We think this is one of the more incredible insects you can find in Montana — shoutout to Hartley and Una for discovering it on the back of their mother’s shirt and for their spot-on description: “Kind of like a wasp, but it has weird legs!” At just about an inch long, the wasp mantidfly is a bizarre looking animal. They look like if you combined the front end of a praying mantis with the back end of a wasp. Like mantids, mantidfly adults are impressive predators, using their spiny front legs to capture small insect prey. If you don’t think the adults are amazing enough, after hatching from its egg a mantidfly larva needs to find and burrow into a spider’s egg sac for its food source. Since an egg sac is not always around when you need one, the larva will first find a spider and hitch a ride. If it is a female spider the larva rides along until the spider lays an egg sac and then jumps ship. If it is a male spider, the larva waits until the spider mates and then transitions to the female. Amazing! And, to be clear, this critter is not a mantis, fly, or wasp. It’s a relative of lacewings, in the order Neuroptera (family Mantispidae).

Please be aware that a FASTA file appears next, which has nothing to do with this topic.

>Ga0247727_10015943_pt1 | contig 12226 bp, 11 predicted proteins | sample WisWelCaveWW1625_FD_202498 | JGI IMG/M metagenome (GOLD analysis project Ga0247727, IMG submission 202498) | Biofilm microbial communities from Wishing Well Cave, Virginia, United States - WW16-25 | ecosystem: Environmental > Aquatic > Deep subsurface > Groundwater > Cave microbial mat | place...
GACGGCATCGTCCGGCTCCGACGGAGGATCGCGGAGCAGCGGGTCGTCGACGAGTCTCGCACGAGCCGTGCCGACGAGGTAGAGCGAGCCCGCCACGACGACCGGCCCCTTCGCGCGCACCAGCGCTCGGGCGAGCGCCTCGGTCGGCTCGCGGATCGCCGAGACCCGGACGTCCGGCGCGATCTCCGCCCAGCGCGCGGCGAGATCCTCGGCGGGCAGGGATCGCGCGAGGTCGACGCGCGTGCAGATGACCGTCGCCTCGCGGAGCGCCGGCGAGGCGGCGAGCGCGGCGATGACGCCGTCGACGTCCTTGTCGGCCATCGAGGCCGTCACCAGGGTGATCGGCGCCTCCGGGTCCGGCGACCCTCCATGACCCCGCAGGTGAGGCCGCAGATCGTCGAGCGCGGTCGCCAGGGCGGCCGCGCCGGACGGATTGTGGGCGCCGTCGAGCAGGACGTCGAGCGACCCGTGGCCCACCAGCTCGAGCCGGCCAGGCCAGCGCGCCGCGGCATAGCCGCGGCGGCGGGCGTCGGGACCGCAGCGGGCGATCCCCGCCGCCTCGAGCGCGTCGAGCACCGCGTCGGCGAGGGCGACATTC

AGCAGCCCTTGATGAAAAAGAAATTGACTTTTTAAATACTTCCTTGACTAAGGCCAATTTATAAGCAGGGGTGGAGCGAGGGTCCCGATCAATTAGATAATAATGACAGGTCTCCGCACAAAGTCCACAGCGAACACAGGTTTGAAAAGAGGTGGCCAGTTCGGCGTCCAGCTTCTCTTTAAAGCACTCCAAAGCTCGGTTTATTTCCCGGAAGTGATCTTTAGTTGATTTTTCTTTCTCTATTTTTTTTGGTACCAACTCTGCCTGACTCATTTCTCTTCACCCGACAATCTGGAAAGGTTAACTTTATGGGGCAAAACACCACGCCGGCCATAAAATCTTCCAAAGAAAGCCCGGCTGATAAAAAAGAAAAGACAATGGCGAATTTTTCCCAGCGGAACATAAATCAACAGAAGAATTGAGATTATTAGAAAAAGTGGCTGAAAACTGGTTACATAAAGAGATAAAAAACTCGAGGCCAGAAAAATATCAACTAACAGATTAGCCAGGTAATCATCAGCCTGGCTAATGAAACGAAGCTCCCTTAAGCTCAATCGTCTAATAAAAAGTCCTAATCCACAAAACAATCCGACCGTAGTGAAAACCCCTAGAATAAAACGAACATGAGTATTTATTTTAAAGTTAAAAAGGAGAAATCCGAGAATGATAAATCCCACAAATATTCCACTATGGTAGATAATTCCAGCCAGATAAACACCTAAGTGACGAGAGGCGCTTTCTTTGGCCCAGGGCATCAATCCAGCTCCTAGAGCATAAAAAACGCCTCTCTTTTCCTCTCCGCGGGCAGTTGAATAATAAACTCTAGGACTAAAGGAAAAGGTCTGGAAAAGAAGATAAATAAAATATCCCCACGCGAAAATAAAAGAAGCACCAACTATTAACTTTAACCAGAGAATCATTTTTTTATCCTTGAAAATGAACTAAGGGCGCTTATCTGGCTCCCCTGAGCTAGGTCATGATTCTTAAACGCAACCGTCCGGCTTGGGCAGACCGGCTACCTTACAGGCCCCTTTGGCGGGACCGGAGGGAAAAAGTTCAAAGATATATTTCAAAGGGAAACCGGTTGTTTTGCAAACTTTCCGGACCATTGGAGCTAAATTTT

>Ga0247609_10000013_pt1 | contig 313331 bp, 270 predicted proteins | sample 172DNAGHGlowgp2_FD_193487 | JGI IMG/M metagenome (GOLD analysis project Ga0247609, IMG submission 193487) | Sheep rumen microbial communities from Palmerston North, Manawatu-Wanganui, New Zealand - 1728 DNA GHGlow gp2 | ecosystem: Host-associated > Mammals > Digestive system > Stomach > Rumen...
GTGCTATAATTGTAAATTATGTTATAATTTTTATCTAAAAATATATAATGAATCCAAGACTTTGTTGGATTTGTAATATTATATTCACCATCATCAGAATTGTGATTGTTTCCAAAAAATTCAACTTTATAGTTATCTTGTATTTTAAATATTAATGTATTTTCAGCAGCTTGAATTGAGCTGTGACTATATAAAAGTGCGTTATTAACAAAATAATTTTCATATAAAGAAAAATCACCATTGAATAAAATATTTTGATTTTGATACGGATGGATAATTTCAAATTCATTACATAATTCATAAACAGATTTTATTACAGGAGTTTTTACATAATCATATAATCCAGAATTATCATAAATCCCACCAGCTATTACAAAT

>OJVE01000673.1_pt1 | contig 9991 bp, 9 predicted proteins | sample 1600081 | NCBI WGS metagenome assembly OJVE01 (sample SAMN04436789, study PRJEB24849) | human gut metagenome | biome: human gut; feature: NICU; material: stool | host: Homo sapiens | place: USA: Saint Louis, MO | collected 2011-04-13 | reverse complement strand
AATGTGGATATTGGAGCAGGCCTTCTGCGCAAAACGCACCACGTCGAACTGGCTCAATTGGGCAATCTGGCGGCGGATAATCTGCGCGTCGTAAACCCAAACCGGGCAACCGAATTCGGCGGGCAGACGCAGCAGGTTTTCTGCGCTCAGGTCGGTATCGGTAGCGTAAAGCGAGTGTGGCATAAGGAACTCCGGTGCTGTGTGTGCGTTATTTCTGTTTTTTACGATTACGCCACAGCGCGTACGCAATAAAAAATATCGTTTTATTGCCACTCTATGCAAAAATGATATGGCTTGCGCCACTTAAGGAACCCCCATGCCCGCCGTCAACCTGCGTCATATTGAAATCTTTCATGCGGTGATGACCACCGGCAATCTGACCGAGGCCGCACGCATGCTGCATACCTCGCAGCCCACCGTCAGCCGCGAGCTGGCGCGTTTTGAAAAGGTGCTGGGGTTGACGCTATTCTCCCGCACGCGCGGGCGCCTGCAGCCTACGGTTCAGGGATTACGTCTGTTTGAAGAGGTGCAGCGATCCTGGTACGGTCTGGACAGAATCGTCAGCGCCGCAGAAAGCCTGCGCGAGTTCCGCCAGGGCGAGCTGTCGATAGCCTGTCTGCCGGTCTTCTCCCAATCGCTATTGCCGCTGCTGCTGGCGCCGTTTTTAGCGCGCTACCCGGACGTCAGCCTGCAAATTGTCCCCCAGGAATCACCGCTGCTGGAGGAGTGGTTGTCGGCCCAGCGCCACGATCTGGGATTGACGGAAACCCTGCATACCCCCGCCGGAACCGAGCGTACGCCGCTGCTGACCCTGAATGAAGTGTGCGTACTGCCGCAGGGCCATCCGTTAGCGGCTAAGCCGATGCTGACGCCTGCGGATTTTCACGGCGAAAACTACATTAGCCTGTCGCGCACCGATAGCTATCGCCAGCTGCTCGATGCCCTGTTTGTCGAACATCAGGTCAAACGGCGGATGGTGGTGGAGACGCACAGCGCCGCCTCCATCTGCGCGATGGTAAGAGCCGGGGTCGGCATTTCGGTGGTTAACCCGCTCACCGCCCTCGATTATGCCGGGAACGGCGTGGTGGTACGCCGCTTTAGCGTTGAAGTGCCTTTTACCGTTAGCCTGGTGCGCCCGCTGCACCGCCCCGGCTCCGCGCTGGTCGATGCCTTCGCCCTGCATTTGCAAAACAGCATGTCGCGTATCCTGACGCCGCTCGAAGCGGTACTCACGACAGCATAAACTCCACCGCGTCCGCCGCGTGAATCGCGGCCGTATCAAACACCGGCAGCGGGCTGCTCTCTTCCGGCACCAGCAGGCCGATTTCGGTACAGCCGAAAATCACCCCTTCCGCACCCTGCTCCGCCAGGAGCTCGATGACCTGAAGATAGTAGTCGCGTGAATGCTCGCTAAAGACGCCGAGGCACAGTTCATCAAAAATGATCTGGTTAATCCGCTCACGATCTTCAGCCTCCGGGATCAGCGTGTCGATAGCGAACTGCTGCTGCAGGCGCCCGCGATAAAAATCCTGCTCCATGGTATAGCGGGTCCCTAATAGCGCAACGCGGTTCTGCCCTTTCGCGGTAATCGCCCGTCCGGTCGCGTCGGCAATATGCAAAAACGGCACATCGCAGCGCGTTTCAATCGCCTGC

Photo by Hartley Kuhlman on 8/26/20 on Mount Sentinel near Missoula, MT